Biocomposites for bone tissue engineering : innovation report
Meredith, James O. (2009) Biocomposites for bone tissue engineering : innovation report. EngD thesis, University of Warwick.
WRAP_THESIS_Meredith_2009.pdf - Submitted Version - Requires a PDF viewer such as GSview, Xpdf or Adobe Acrobat Reader
Official URL: http://webcat.warwick.ac.uk/record=b2285619~S15
Historically, bone defects resulting from trauma, disease or infection are treated with autograft or allograft. Autograft is bone transplanted from a non-critical area of the skeleton and allograft is bone donated from another member of the same species. The drawbacks with these treatments such as limited availability, donor site morbidity, high cost and disease transmission have driven increasing use of bone graft substitute (BGS) materials. These represent 15% of the £1.6 billion global orthobiologics market. BGS materials available to date are not suitable for use in grafts that are intrinsic to the stability of the skeleton. Thus, the aim for this project was to fabricate an off the shelf and economically viable BGS that will support the skeletal structure whilst healing occurs. This project employed an empirical approach utilising both rapid prototyping (RP) and conventional manufacturing processes to produce novel BGSs. A range of RP techniques were attempted and discovered to be unsuitable as a result of their long build and postprocessing times, poor availability of suitable materials, and undesirable surface finish. Experiments with injection moulding and laser drilling of polylactic acid (PLA) successfully produced 10 mm blocks with a compressive strength of 67 – 80 MPa and compressive modulus of 1.5 – 2.2 GPa. This line of research led to the hypothesis that ceramic extrusion, a process hitherto untested for use in bone tissue engineering (BTE), may be feasible for production of a novel and high strength BGS. In collaboration with an international expert in the manufacture of ceramic monoliths it was possible, for the first time, to manufacture hydroxyapatite (HA) monoliths by adapting the process used for manufacture of automotive exhaust catalysts. These HA monoliths exhibited a compressive strength of 142 – 265 MPa and compressive modulus of 3.2 – 4.4 GPa. The exceptional strength of these monoliths match the properties of cortical bone whilst retaining the high levels of porosity (> 60 %) found in cancellous bone. This combination of strength and porosity will enable treatment of large structural bone defects where the high strength will withstand typical skeletal forces whilst the high porosity allows blood vessels to infiltrate the monolith and begin the healing process. Furthermore, these HA monoliths support the proliferation and differentiation of human osteoblast-like MG63 cells and compare very favourably with a market leading BGS material in terms of their biological performance. It is suggested that this work will result in the development of a new family of high strength and high porosity BGSs for use in challenging clinical situations. The International Preliminary Examination Report for the patent issued to the author (WO 2007/125323) decreed that all 45 claims contained novelty and an inventive step. Two successful applications for research funding have raised nearly £50,000 that helped fund this research effort. Warwick ventures are currently involved in negotiating with medical partners to licence this technology for clinical use.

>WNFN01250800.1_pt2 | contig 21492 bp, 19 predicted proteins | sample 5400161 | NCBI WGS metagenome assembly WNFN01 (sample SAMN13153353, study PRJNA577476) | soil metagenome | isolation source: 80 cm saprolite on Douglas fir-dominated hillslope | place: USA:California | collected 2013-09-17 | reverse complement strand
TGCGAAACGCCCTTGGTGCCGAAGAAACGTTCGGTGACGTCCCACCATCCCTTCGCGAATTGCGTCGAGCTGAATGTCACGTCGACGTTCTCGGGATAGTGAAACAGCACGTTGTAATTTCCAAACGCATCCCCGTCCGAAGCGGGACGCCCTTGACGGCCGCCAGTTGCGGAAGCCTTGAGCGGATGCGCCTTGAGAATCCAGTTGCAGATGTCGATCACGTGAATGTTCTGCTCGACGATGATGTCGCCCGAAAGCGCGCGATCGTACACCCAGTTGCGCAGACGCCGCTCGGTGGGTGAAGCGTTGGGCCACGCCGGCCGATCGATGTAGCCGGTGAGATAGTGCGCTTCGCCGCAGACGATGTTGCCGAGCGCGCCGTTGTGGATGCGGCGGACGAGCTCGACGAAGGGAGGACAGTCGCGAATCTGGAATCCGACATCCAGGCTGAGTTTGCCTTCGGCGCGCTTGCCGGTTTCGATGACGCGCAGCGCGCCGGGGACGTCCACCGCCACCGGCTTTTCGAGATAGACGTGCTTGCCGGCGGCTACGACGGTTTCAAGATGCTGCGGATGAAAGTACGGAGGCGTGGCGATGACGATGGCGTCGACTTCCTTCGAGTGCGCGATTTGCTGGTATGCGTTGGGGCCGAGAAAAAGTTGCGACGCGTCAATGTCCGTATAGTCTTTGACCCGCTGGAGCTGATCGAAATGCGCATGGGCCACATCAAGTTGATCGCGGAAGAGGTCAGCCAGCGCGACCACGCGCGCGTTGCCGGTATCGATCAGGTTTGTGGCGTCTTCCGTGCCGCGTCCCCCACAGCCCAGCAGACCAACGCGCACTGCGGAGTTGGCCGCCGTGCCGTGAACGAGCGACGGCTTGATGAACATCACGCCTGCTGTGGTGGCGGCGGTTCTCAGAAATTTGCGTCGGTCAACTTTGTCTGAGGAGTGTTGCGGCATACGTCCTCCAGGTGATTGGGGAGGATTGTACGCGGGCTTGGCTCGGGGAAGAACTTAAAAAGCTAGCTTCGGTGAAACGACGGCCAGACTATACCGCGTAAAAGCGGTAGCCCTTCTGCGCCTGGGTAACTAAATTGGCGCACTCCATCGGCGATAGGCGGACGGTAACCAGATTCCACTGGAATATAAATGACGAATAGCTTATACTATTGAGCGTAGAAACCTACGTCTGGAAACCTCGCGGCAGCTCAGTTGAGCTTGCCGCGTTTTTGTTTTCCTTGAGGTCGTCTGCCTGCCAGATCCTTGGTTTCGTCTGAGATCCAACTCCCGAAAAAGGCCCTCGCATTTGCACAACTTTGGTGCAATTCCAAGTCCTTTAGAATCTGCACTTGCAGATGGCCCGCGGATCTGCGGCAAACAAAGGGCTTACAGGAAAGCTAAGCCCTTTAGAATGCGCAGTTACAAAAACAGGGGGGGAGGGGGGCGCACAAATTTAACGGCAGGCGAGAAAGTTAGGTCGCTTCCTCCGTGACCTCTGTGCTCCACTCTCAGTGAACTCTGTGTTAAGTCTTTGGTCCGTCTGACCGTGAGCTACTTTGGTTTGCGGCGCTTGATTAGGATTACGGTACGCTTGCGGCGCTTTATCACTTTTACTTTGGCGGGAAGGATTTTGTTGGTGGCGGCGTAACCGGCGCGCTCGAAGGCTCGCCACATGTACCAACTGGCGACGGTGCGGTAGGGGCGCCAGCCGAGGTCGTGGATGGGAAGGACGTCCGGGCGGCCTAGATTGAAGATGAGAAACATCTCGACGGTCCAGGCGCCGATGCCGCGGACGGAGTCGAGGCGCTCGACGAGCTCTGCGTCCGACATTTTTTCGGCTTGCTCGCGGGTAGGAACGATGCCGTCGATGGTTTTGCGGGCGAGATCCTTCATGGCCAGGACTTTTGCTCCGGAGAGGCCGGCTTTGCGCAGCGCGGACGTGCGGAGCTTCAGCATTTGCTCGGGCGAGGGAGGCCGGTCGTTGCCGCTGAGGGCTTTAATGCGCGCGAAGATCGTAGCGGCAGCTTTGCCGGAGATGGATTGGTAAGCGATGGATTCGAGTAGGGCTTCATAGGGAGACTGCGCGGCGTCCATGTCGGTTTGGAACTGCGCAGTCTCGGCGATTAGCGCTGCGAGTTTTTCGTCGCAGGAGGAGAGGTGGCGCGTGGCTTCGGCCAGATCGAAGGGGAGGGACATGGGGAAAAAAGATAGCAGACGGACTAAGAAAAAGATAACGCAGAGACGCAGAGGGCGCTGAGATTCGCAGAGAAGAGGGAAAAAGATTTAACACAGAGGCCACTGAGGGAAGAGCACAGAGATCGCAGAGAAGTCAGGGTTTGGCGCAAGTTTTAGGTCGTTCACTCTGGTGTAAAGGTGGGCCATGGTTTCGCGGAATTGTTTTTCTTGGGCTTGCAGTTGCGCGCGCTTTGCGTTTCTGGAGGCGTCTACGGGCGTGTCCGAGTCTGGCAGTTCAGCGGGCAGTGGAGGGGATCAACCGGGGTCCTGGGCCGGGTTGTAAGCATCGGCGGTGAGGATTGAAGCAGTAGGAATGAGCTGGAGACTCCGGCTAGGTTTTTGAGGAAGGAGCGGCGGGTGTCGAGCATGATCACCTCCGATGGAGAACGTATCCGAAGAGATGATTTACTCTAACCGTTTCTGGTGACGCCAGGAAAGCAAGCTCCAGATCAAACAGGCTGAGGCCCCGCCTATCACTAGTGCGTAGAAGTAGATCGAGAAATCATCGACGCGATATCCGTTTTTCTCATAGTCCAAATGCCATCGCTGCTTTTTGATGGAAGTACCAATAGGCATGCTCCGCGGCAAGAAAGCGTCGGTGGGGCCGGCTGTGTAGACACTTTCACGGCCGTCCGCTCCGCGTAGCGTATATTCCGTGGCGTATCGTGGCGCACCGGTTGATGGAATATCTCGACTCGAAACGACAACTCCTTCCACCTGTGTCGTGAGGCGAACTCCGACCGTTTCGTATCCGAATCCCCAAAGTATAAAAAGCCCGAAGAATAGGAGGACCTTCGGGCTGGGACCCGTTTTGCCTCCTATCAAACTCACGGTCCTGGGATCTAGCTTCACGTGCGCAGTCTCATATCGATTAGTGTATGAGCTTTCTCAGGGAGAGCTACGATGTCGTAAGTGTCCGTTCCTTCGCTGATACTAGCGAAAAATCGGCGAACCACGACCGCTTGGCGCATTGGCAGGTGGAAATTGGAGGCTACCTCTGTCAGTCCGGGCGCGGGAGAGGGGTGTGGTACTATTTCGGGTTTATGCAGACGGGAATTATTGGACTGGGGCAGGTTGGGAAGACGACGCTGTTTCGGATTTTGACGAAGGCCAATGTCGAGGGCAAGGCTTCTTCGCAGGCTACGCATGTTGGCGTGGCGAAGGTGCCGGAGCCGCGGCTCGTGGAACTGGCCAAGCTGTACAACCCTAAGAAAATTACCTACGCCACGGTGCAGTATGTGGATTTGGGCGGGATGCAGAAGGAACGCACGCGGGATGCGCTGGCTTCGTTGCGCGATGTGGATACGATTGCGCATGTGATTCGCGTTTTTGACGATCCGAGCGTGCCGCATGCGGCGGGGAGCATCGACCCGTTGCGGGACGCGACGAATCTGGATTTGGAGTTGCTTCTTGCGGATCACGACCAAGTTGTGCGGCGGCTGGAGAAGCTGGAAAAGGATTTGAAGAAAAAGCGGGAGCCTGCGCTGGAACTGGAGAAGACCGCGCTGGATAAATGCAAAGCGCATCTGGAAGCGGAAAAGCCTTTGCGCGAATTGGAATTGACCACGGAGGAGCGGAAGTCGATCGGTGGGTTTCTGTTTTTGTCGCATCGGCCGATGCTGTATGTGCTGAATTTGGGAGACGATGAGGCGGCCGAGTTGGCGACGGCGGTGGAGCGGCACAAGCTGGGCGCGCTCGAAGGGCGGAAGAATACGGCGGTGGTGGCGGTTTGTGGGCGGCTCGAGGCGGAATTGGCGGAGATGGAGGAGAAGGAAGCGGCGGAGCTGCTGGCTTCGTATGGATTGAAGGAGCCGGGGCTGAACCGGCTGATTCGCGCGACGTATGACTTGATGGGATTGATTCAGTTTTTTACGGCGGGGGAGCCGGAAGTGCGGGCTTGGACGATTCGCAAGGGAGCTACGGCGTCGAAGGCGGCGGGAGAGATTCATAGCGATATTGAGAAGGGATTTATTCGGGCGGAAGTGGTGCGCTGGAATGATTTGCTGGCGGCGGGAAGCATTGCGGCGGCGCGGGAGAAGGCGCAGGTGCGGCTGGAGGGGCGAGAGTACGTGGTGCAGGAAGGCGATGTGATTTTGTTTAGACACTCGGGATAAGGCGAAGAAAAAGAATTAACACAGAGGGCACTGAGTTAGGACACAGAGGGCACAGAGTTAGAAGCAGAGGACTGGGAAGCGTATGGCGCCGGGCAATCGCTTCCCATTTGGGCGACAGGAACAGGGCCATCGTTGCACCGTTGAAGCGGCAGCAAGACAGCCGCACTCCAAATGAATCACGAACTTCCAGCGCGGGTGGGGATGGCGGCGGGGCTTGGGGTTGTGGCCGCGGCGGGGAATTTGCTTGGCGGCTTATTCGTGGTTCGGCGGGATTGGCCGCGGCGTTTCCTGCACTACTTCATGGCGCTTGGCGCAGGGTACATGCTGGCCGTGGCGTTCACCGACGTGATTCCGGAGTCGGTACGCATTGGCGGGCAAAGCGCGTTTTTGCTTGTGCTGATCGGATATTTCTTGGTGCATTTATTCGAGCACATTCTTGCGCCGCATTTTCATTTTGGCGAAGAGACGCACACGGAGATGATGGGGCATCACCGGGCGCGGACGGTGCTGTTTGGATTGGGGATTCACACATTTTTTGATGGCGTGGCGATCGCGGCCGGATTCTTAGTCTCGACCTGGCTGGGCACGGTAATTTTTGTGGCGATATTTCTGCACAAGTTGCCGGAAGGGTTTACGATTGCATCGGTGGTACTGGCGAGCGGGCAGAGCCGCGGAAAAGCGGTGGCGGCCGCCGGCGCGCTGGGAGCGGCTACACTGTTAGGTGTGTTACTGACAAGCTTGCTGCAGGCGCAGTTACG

|Item Type:||Thesis or Dissertation (EngD)|
|Subjects:||R Medicine > RD Surgery
T Technology > TA Engineering (General). Civil engineering (General)
|Library of Congress Subject Headings (LCSH):||Bone-grafting, Bone substitutes|
|Institution:||University of Warwick|
|Theses Department:||School of Engineering|
|Supervisor(s)/Advisor:||Mallick, Kajal Kanti, 1956- ; Neailey, Kevin|
|Sponsors:||Engineering and Physical Sciences Research Council (EPSRC) ; Spinner (Firm) ; Warwick Innovative Manufacturing Research Centre|
Actions (login required)